When Edgar asked me to illustrate the text of The Bronfman Haggadah, which at that point he had been writing for several years, my first response was: “But I’m not an illustrator!”
“Good. I don’t want an illustrator. I want you to do it,” was his swift reply.
And so began a project that was the opportunity of a lifetime. An artist does not often get the chance to have complete and full creative freedom to do what they want with something that is so meaningful — both in a personal and spiritual sense.
Not once was there anyone looking over my shoulder trying to edit what I was doing. Certainly not Edgar or even Rizzoli, the publisher.
This project was a chance to actually branch out and use all of my creative juices. And it was a wonderful, wonderful thing to do at this point in my life as an artist. I’ve spent many years in my studio alone creating various bodies of work, so to finally have the opportunity to collaborate — with my husband no less — was a tremendous joy.
Looking back, Edgar’s request was truly a blessing in disguise. For an artist, the biggest challenges often yield work of a totally unforeseen — and remarkable — quality. I was continuously striving to present the material in the most stimulating ways possible. How would I keep adults interested? How do I encourage the children, who would be at the table for their first and tenth times alike, to open the Haggadah and to look forward to turning the page?
My new inhabitance of the mind of an illustrator was, as it turned out, something of a metamorphosis. It changed the way that I approached my art, the way I perceived the art world, and the way I presented my work.Visit Jan Aronson’s official website here.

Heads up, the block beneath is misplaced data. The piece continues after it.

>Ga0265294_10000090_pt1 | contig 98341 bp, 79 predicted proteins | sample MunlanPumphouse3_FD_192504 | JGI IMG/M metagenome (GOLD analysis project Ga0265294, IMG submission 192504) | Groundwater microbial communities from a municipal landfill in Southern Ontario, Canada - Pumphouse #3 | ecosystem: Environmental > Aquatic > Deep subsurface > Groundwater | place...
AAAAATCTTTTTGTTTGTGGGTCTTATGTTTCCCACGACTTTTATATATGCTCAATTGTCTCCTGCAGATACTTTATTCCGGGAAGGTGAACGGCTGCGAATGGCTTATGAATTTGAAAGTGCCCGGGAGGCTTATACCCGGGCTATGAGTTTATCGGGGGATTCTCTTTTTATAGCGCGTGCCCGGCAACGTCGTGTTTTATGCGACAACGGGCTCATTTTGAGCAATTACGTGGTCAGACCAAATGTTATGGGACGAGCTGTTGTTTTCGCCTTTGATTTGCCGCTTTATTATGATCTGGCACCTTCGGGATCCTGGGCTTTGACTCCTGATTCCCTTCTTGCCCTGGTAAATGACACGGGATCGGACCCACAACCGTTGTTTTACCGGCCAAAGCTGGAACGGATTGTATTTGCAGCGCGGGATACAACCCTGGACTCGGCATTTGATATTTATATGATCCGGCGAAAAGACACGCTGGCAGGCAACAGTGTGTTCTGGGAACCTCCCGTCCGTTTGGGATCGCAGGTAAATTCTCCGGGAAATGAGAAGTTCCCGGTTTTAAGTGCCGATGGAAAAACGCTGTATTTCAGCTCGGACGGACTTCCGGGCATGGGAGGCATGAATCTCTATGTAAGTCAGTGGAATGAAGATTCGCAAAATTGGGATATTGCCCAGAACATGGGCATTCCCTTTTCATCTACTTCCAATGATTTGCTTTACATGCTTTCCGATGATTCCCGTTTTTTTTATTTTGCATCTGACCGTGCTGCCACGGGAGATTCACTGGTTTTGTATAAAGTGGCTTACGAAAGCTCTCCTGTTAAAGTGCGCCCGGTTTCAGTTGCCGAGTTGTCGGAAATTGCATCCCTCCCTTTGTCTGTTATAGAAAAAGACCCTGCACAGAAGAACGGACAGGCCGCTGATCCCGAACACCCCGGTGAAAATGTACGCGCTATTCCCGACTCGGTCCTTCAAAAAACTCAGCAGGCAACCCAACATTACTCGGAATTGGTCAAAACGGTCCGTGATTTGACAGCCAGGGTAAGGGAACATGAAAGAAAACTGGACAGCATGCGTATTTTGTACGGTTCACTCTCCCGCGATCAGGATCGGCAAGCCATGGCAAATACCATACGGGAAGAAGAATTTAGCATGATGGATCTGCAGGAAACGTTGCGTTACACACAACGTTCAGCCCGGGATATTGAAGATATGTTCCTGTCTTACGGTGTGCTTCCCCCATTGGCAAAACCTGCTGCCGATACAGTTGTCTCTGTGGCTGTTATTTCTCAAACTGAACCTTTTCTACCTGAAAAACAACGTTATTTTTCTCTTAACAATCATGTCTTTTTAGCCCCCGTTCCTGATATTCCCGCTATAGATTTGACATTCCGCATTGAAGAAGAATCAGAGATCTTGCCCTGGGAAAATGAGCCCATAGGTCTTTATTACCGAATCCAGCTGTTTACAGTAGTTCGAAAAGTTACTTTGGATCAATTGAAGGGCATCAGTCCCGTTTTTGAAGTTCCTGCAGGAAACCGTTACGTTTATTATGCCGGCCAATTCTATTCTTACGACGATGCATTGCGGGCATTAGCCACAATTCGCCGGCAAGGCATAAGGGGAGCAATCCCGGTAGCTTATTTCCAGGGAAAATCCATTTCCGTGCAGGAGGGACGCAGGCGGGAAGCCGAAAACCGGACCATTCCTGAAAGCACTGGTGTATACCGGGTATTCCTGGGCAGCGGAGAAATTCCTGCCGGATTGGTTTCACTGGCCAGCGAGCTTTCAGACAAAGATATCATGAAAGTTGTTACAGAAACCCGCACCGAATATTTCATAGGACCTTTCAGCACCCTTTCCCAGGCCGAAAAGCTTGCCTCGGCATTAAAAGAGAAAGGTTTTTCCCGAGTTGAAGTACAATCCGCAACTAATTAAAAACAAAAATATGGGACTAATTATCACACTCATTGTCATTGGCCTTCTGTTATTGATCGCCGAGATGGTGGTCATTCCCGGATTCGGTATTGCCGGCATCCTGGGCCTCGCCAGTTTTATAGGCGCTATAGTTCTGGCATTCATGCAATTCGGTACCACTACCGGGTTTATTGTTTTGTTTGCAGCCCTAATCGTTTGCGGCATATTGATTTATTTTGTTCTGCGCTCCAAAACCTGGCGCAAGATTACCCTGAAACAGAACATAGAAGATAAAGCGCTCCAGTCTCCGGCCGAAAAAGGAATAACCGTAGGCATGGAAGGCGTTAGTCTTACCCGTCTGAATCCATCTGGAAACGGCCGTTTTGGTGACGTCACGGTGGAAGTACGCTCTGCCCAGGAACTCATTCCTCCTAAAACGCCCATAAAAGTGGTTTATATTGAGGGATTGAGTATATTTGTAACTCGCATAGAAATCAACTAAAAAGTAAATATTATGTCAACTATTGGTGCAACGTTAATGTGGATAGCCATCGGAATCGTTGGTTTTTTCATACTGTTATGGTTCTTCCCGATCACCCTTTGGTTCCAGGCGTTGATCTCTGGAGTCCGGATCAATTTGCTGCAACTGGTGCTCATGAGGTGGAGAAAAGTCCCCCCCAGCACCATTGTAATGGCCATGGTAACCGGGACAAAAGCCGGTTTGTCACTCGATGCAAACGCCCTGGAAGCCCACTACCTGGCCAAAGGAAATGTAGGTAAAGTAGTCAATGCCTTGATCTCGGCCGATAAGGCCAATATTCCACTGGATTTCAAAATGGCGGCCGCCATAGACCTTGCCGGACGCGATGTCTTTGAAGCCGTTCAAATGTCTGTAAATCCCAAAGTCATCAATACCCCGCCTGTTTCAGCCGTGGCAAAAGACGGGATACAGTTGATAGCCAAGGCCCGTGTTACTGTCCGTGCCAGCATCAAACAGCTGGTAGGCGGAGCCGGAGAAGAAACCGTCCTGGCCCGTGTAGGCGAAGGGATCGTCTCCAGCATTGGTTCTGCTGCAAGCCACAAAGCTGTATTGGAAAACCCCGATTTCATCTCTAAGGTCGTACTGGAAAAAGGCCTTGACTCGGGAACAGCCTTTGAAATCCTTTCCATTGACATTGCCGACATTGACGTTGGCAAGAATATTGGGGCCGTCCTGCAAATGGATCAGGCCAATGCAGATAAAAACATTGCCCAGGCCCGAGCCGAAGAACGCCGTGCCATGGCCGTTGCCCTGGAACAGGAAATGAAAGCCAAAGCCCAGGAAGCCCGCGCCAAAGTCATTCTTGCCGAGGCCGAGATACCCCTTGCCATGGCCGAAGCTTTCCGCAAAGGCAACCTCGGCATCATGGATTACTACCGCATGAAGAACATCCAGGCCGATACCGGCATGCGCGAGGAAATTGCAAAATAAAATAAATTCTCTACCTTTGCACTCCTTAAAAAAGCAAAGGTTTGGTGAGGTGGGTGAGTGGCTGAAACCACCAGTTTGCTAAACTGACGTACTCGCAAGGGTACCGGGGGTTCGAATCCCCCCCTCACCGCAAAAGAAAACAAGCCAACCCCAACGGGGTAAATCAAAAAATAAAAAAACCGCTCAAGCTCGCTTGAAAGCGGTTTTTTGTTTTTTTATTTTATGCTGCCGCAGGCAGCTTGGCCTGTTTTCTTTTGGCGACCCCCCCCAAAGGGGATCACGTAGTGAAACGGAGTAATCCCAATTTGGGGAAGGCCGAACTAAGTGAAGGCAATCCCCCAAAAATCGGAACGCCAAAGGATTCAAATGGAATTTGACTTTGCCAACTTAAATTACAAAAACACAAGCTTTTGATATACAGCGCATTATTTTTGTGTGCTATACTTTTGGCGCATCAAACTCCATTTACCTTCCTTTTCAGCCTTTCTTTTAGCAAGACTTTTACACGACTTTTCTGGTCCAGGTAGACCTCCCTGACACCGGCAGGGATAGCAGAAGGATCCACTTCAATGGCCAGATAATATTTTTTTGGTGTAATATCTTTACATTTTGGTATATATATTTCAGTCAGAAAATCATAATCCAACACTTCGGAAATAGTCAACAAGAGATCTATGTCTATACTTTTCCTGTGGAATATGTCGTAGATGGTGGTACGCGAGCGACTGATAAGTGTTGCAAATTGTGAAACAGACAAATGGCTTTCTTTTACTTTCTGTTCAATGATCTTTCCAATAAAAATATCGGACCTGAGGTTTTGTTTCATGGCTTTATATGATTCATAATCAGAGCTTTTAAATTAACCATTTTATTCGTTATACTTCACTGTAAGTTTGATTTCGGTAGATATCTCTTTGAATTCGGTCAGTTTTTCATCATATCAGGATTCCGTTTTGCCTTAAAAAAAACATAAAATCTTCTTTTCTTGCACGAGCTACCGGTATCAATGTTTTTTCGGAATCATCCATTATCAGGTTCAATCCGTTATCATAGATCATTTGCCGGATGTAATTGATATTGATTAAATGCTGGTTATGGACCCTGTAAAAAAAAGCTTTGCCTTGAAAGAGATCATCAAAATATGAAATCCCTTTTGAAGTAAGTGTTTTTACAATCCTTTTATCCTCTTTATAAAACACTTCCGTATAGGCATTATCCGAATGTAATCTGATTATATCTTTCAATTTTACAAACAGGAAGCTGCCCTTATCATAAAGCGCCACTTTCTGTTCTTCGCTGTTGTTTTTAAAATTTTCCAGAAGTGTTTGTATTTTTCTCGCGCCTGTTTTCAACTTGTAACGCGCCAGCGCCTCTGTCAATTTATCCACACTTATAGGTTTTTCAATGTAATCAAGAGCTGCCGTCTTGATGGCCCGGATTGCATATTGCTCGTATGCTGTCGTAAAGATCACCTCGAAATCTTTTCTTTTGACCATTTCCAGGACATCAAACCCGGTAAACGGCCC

Jan Aronson is the illustrator of the The Bronfman Haggadah published by Rizzoli. Born in New Orleans, New York-based artist Jan Aronson has had more than seventy solo and group exhibitions. Her work is included in many museum, corporate, and private collections, both nationally and internationally.
Aronson received a MFA from Pratt Institute in 1973 and began teaching soon after. For the past 23 years she has concentrated on her work in a studio in Long Island City. She is known for her nature inspired work that has taken her to Sinai, the Indian Himalayas, Patagonia, the Amazon, the American West, the beaches of Anguilla and the Inca Trail to Machu Pichu. She recently wrote a lecture entitled The Contemporary Portrait and presented it in various venues in the United States.
Aronson’s work has been reviewed in numerous periodicals and newspapers since she began her exhibition career in the mid-seventies.